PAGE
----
By RICHARD SANDOMIR
In the short history of sports megabooks, there has been a 75-pounder about Muhammad Ali, a celebration of Pelé that was a shapely 35 pounds, and a history of the Super Bowl that tipped the publishing scales at 85 pounds.
To coincide with the July 13 All-Star Game, Major League Baseball on recently entered the market with a 75-pound, $3,000 tome that traces the game’s history through 110,000 words and more than 1,000 photographs and illustrations.
Like those before it, the leather-bound book, “The Official Major League Baseball Opus,” will come out in a limited edition (1,000 copies), packaged in a silk-covered clamshell case. The huge volume is aimed at teams, corporations, wealthy fans, museums and collectors. An abridged 26-pound version is available for $295.
“I think we’ll sell 1,000 fairly quickly,” said Don Hintze, the vice president for publishing for Major League Baseball. “We think the smaller version, which is more for the masses, will do extremely well. We’ve gotten a lot of interest from clubs on the smaller book that they can sell to season-ticket holders, or give as gifts.”
Even as it created a luxury product, M.L.B. bowed to the recession. It did not produce a special version like the $25,000 edition of the N.F.L.’s “XL: Forty Years of the Super Bowl,” that was signed by all living Super Bowl most valuable players. Four hundred copies of that version were produced; 19,600 unsigned books were priced at $4,000 each.
“I just felt the high end should be $3,000,” said Mark Skelly, the president of Opus Media Group Americas, a specialist in jumbo sports books that paid M.L.B. a fee; the two partners will share in any profits.
The 20×20-inch book is a chronological (if incomplete) history of the game, with features on streaks, the World Series, the All-Star Game, spring training, ballparks and all 30 teams. It includes new essays by writers like Roger Kahn, Robert Creamer and Steve Wulf. One advantage of an expensive book so weighty it might collapse a coffee table is the use of heavy paper stock that gives vivid new life to old photographs.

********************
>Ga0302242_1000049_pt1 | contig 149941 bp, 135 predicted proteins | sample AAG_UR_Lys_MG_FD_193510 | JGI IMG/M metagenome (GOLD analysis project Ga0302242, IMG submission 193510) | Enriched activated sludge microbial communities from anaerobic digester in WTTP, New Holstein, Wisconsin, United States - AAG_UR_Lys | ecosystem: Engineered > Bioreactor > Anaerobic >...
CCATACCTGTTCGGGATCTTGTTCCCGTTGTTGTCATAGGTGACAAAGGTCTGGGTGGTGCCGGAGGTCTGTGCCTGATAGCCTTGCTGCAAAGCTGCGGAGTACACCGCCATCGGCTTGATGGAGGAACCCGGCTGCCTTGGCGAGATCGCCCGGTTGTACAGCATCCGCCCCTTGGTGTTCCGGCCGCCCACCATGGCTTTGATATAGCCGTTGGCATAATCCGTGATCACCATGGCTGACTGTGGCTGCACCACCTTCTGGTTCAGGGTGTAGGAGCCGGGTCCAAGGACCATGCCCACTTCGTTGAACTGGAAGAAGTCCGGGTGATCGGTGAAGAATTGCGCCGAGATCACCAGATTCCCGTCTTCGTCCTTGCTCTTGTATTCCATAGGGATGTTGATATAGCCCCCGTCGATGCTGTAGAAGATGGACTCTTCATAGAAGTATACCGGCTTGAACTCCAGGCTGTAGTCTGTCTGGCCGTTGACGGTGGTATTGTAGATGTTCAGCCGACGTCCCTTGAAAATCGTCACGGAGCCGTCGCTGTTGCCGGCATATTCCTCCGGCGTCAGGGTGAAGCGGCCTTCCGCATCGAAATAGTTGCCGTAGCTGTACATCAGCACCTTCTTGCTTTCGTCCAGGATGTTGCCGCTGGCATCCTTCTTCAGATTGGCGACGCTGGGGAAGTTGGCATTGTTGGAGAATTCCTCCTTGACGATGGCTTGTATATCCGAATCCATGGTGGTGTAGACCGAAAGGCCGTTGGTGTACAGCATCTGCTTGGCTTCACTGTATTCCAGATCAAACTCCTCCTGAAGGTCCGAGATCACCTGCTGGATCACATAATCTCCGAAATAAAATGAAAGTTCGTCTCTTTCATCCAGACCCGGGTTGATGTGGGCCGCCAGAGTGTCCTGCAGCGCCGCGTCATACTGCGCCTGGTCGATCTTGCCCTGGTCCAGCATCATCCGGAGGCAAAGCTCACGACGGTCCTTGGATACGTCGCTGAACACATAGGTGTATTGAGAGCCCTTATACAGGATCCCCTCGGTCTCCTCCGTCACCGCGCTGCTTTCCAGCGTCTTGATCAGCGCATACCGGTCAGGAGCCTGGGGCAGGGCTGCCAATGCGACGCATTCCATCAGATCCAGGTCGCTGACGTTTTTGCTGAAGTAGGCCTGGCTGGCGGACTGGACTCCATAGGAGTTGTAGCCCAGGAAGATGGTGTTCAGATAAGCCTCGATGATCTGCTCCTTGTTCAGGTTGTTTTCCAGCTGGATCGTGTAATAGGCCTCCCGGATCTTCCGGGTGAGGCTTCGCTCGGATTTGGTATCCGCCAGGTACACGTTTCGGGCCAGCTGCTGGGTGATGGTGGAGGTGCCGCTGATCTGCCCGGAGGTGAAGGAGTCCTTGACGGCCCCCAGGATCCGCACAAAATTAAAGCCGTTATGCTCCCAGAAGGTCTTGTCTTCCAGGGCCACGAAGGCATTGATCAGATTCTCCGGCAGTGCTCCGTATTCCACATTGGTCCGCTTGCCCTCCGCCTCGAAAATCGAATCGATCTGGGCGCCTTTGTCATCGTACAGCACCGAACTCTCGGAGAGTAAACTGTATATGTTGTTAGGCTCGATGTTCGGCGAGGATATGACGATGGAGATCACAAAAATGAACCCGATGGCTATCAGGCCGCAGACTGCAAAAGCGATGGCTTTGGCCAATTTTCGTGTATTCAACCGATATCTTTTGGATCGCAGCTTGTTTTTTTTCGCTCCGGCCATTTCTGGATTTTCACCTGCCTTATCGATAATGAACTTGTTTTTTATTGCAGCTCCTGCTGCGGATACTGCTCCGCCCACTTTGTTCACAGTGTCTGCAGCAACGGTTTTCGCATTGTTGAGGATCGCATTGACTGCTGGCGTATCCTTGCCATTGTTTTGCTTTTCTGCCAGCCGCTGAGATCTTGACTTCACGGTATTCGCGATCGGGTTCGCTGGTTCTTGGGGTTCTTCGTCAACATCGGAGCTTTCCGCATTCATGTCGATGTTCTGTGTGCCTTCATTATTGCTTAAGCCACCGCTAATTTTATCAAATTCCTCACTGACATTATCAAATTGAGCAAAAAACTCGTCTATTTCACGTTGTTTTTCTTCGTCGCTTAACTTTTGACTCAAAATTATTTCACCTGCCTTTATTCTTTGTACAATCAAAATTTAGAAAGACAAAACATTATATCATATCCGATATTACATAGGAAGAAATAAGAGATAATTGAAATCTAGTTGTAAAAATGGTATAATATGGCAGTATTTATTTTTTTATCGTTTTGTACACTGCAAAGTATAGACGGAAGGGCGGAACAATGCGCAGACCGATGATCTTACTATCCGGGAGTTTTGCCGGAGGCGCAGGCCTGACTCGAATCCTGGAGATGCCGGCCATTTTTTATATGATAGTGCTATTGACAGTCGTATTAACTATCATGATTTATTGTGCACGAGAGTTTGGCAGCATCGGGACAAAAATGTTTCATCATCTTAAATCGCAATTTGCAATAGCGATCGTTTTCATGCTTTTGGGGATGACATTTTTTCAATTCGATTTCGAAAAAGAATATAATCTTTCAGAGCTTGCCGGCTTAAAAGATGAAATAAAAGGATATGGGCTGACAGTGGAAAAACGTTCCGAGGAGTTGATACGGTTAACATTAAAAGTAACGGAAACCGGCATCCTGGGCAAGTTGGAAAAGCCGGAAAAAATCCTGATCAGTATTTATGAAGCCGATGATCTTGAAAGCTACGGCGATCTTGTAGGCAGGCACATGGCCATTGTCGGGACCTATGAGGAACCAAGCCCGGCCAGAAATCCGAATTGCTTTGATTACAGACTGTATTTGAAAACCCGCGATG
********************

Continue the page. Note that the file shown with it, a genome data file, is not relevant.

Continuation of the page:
“I don’t think any sport is more photographic than baseball,” Hintze said.
The classic picture of Willie Mays making his over-the-shoulder catch in the 1954 World Series looks somewhat grainy in most book and magazine reproductions. But in “Opus,” the clarity is brilliant and the enormous page size shows reactions of fans in their seats at the Polo Grounds rarely, if ever, seen before. The book celebrates photographers like Ozzie Sweet, Walter Iooss Jr. and Charles Conlon, an early 20th century portraitist.
Throughout the book, there are profiles of numerous players — Hall of Famers like Ty Cobb and Babe Ruth, and current superstars like Alex Rodriguez and Albert Pujols. But the absence from this roster of Barry Bonds and Roger Clemens, who have both been accused of using performance-enhancing drugs, is noticeable, if not glaring.
“There was no big conversation about it,” Skelly said. Their omission, he added, “might have been subliminal; Major League Baseball is very conservative and I didn’t think I’d be missing anything if they weren’t profiled.”
Although there is a chapter on the Black Sox scandal, there is nothing on the steroid era.
Hintze added: “We looked at the book as a celebration of the game. There will be other things that didn’t appear that someone can make a case for. There are controversial things in the book, but there wasn’t a conscious decision to leave Clemens and Bonds out.”
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